Monday, August 27, 2012

My Embarrassing Secret

Okay...almost nobody knows this about me. So it feels kind of odd writing about it where several hundred people will see it.

I'm a librarian, and I can't read a book.

I used to love reading, especially teen novels and adult non-fiction. I would usually read a book a day.

About ten years ago, I noticed that I was having some difficulty following narratives. About two years later I found myself having to re-read paragraphs a few times to get the gist of what they were saying. Today, a book is a major challenge for me that I rarely take on.

I forced myself through the Hunger Games trilogy, with great effort and a lot of time. I bring books home from work, but they sit by my bed until I give up and bring them back. I do this regularly, out of habit and a strong hope that one day the curse will be broken and I will return to the library triumphant, having finished the small stack of items.

I love reading. I have since I was six years old. When this started, I assumed that I had become mentally lazy, or burned out.

I had been diagnosed with major depressive disorder in 2000, after being diagnosed with mild depression by my family doctor in 1999. There was no reason for that diagnosis to impair my ability to read.

It just keeps getting worse and worse, and it's embarrassing. I can read small sections of reports, but anything of any length is a huge issue.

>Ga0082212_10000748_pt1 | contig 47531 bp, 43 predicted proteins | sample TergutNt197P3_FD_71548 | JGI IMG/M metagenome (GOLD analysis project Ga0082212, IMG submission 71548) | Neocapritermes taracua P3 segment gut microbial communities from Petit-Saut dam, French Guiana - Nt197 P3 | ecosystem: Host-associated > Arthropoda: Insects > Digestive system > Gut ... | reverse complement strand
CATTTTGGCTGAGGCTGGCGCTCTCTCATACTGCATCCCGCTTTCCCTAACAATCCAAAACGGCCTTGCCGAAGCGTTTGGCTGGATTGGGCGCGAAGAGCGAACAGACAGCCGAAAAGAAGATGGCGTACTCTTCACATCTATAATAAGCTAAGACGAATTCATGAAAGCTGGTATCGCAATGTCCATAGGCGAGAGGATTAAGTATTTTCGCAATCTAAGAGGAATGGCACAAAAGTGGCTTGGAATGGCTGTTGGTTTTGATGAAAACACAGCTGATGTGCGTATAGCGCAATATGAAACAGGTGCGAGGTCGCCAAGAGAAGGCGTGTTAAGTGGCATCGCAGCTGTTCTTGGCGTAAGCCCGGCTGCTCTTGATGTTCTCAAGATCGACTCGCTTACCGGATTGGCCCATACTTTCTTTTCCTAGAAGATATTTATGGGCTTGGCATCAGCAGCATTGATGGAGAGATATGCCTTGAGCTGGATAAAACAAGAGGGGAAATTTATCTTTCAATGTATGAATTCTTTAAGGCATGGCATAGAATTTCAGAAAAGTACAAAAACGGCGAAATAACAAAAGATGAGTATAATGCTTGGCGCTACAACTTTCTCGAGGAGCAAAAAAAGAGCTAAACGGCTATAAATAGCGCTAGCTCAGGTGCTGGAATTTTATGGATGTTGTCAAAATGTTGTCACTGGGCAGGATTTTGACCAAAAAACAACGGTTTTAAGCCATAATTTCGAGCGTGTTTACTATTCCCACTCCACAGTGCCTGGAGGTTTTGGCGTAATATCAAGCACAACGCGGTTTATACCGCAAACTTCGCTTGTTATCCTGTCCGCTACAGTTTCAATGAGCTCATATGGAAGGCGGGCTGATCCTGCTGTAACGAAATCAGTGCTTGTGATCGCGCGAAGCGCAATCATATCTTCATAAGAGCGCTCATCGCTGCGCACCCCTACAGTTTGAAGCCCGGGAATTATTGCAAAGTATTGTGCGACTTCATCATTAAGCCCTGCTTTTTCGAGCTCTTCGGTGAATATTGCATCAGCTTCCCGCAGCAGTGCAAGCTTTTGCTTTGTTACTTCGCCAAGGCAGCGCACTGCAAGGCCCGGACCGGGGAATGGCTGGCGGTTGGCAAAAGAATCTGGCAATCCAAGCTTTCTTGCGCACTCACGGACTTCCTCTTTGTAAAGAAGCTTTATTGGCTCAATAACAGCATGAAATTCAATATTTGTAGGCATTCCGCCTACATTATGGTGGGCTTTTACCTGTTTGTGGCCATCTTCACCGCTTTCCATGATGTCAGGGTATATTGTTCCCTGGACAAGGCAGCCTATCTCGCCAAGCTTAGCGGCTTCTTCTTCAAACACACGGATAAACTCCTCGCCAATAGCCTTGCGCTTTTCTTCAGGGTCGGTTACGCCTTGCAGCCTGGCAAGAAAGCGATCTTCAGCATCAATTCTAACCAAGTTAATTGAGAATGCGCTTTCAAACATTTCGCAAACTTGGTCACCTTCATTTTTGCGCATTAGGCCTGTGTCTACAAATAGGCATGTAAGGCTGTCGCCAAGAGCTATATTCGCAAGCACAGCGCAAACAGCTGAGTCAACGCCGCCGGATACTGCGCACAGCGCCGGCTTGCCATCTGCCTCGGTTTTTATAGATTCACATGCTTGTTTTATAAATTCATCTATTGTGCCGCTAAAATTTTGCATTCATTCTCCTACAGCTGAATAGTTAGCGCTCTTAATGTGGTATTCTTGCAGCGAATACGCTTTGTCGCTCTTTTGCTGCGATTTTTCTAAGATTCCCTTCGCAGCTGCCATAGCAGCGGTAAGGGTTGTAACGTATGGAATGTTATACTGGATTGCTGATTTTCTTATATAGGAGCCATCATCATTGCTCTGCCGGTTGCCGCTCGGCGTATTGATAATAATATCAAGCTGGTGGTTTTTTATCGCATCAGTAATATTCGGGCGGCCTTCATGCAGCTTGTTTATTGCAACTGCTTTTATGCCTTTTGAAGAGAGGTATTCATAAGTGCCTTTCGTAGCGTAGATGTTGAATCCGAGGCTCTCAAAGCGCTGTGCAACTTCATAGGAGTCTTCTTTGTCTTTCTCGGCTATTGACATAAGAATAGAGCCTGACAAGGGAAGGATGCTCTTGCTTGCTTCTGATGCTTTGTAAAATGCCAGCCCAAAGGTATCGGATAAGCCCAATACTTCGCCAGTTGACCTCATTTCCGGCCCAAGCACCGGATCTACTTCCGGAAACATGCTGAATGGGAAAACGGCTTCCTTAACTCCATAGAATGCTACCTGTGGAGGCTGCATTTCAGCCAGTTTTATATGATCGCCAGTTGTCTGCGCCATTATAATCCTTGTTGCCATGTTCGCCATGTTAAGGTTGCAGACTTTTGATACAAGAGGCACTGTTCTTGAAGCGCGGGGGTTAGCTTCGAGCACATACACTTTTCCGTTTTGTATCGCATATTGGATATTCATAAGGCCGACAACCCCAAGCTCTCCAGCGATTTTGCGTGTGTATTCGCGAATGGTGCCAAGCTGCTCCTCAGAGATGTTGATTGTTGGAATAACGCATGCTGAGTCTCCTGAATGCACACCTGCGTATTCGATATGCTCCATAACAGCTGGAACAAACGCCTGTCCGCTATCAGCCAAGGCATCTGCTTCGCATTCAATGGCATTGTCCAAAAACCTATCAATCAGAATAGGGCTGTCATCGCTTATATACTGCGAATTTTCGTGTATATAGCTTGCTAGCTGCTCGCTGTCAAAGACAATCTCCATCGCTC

Now, I have a proper diagnosis. It turns out that in 2000 the only time doctors had seen me was when I was depressed. I recently had a full work-up done by a psychiatrist, and to my surprise (but not to my wife or friends), I'm bipolar with an anxiety disorder. (On average, it takes fifteen years to get a proper diagnosis for type II bipolar disorder. I beat that by three. Booyah! Take that, average diagnosis time!).

I managed to find an excerpt of a paper published at that talks about racing thoughts (which I have with hypomania) and anxiety:

When this is severe, people who enjoy books can find themselves completely unable to read: they just go over and over the same paragraph and it doesn't "sink in."

I told my doctor about this. We think that when I'm depressed, I'm not motivated to read. When I'm hypomanic, my thoughts are racing. Once we get my bipolar and anxiety under control, we both are hoping that my reading will improve.

The silver lining? Now that I've been a non-reader for eight years, I have great respect (and a better understanding) for people with reading difficulties who have the courage to visit the library.

They don't come in the door and see limitless opportunities for learning.

The come for a CD. DVD, newsaper or magazine; or a simply a place to sit, in spite of being surrounded by shelves and shelves of what to many of them are reminders of their failings.

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